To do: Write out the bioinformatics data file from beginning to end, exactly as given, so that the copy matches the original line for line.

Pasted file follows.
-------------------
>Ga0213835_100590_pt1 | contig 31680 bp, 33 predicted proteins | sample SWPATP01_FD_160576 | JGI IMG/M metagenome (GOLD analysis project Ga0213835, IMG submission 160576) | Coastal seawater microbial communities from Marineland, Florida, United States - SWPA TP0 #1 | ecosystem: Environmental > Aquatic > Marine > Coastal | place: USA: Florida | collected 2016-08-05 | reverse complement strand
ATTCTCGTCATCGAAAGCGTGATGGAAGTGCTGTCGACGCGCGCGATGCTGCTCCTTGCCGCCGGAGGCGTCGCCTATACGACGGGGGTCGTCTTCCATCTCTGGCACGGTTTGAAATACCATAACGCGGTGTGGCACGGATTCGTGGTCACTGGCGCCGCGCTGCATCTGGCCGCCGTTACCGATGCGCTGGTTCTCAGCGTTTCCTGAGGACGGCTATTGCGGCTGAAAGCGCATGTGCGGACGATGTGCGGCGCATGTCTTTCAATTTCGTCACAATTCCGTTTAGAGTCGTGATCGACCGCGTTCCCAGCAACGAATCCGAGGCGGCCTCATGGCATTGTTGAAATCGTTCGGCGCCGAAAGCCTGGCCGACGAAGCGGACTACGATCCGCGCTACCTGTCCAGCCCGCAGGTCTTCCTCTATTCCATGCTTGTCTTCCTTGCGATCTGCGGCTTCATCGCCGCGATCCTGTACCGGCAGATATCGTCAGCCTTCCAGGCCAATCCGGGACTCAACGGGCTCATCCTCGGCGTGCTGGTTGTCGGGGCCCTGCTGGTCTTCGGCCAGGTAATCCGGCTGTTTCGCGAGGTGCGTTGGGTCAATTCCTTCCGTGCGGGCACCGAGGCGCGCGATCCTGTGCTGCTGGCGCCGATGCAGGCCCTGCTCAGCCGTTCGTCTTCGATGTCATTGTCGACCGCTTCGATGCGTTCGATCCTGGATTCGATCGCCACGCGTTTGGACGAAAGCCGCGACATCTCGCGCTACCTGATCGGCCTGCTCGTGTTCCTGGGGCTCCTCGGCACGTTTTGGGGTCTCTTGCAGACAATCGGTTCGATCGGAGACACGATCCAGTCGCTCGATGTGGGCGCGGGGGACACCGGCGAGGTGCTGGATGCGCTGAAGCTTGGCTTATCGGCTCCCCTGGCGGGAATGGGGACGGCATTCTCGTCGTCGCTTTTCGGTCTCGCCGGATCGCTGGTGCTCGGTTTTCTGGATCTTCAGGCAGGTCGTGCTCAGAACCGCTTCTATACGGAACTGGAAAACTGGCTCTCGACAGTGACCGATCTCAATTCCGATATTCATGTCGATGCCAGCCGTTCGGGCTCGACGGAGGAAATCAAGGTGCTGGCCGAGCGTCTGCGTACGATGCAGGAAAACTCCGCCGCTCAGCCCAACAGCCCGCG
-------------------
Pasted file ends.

>Ga0213835_100590_pt1 | contig 31680 bp, 33 predicted proteins | sample SWPATP01_FD_160576 | JGI IMG/M metagenome (GOLD analysis project Ga0213835, IMG submission 160576) | Coastal seawater microbial communities from Marineland, Florida, United States - SWPA TP0 #1 | ecosystem: Environmental > Aquatic > Marine > Coastal | place: USA: Florida | collected 2016-08-05 | reverse complement strand
ATTCTCGTCATCGAAAGCGTGATGGAAGTGCTGTCGACGCGCGCGATGCTGCTCCTTGCCGCCGGAGGCGTCGCCTATACGACGGGGGTCGTCTTCCATCTCTGGCACGGTTTGAAATACCATAACGCGGTGTGGCACGGATTCGTGGTCACTGGCGCCGCGCTGCATCTGGCCGCCGTTACCGATGCGCTGGTTCTCAGCGTTTCCTGAGGACGGCTATTGCGGCTGAAAGCGCATGTGCGGACGATGTGCGGCGCATGTCTTTCAATTTCGTCACAATTCCGTTTAGAGTCGTGATCGACCGCGTTCCCAGCAACGAATCCGAGGCGGCCTCATGGCATTGTTGAAATCGTTCGGCGCCGAAAGCCTGGCCGACGAAGCGGACTACGATCCGCGCTACCTGTCCAGCCCGCAGGTCTTCCTCTATTCCATGCTTGTCTTCCTTGCGATCTGCGGCTTCATCGCCGCGATCCTGTACCGGCAGATATCGTCAGCCTTCCAGGCCAATCCGGGACTCAACGGGCTCATCCTCGGCGTGCTGGTTGTCGGGGCCCTGCTGGTCTTCGGCCAGGTAATCCGGCTGTTTCGCGAGGTGCGTTGGGTCAATTCCTTCCGTGCGGGCACCGAGGCGCGCGATCCTGTGCTGCTGGCGCCGATGCAGGCCCTGCTCAGCCGTTCGTCTTCGATGTCATTGTCGACCGCTTCGATGCGTTCGATCCTGGATTCGATCGCCACGCGTTTGGACGAAAGCCGCGACATCTCGCGCTACCTGATCGGCCTGCTCGTGTTCCTGGGGCTCCTCGGCACGTTTTGGGGTCTCTTGCAGACAATCGGTTCGATCGGAGACACGATCCAGTCGCTCGATGTGGGCGCGGGGGACACCGGCGAGGTGCTGGATGCGCTGAAGCTTGGCTTATCGGCTCCCCTGGCGGGAATGGGGACGGCATTCTCGTCGTCGCTTTTCGGTCTCGCCGGATCGCTGGTGCTCGGTTTTCTGGATCTTCAGGCAGGTCGTGCTCAGAACCGCTTCTATACGGAACTGGAAAACTGGCTCTCGACAGTGACCGATCTCAATTCCGATATTCATGTCGATGCCAGCCGTTCGGGCTCGACGGAGGAAATCAAGGTGCTGGCCGAGCGTCTGCGTACGATGCAGGAAAACTCCGCCGCTCAGCCCAACAGCCCGCG